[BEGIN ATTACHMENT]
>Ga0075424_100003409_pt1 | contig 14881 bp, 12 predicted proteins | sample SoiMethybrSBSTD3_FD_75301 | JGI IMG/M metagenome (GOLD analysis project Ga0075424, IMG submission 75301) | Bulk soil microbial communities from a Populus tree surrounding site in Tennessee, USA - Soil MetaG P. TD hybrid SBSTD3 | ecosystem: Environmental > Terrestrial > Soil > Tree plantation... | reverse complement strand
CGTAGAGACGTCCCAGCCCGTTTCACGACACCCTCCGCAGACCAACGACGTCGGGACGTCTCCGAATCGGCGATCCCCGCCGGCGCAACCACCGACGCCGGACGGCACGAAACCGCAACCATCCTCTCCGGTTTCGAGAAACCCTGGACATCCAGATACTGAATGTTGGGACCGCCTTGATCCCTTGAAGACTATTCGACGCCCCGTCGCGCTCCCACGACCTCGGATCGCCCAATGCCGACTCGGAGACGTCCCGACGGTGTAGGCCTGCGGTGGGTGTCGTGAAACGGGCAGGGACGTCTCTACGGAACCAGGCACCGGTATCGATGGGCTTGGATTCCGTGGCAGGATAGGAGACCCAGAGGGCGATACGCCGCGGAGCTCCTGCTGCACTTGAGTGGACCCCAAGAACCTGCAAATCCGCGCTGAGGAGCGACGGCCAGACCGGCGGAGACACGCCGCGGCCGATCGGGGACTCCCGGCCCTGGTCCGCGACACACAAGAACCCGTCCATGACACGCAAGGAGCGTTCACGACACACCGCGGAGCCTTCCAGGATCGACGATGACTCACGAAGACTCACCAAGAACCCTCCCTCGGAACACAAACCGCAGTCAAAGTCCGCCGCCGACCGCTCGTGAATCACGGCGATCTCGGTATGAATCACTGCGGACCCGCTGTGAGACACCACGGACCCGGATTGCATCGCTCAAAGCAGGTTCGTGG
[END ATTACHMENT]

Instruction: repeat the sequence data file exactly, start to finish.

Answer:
>Ga0075424_100003409_pt1 | contig 14881 bp, 12 predicted proteins | sample SoiMethybrSBSTD3_FD_75301 | JGI IMG/M metagenome (GOLD analysis project Ga0075424, IMG submission 75301) | Bulk soil microbial communities from a Populus tree surrounding site in Tennessee, USA - Soil MetaG P. TD hybrid SBSTD3 | ecosystem: Environmental > Terrestrial > Soil > Tree plantation... | reverse complement strand
CGTAGAGACGTCCCAGCCCGTTTCACGACACCCTCCGCAGACCAACGACGTCGGGACGTCTCCGAATCGGCGATCCCCGCCGGCGCAACCACCGACGCCGGACGGCACGAAACCGCAACCATCCTCTCCGGTTTCGAGAAACCCTGGACATCCAGATACTGAATGTTGGGACCGCCTTGATCCCTTGAAGACTATTCGACGCCCCGTCGCGCTCCCACGACCTCGGATCGCCCAATGCCGACTCGGAGACGTCCCGACGGTGTAGGCCTGCGGTGGGTGTCGTGAAACGGGCAGGGACGTCTCTACGGAACCAGGCACCGGTATCGATGGGCTTGGATTCCGTGGCAGGATAGGAGACCCAGAGGGCGATACGCCGCGGAGCTCCTGCTGCACTTGAGTGGACCCCAAGAACCTGCAAATCCGCGCTGAGGAGCGACGGCCAGACCGGCGGAGACACGCCGCGGCCGATCGGGGACTCCCGGCCCTGGTCCGCGACACACAAGAACCCGTCCATGACACGCAAGGAGCGTTCACGACACACCGCGGAGCCTTCCAGGATCGACGATGACTCACGAAGACTCACCAAGAACCCTCCCTCGGAACACAAACCGCAGTCAAAGTCCGCCGCCGACCGCTCGTGAATCACGGCGATCTCGGTATGAATCACTGCGGACCCGCTGTGAGACACCACGGACCCGGATTGCATCGCTCAAAGCAGGTTCGTGG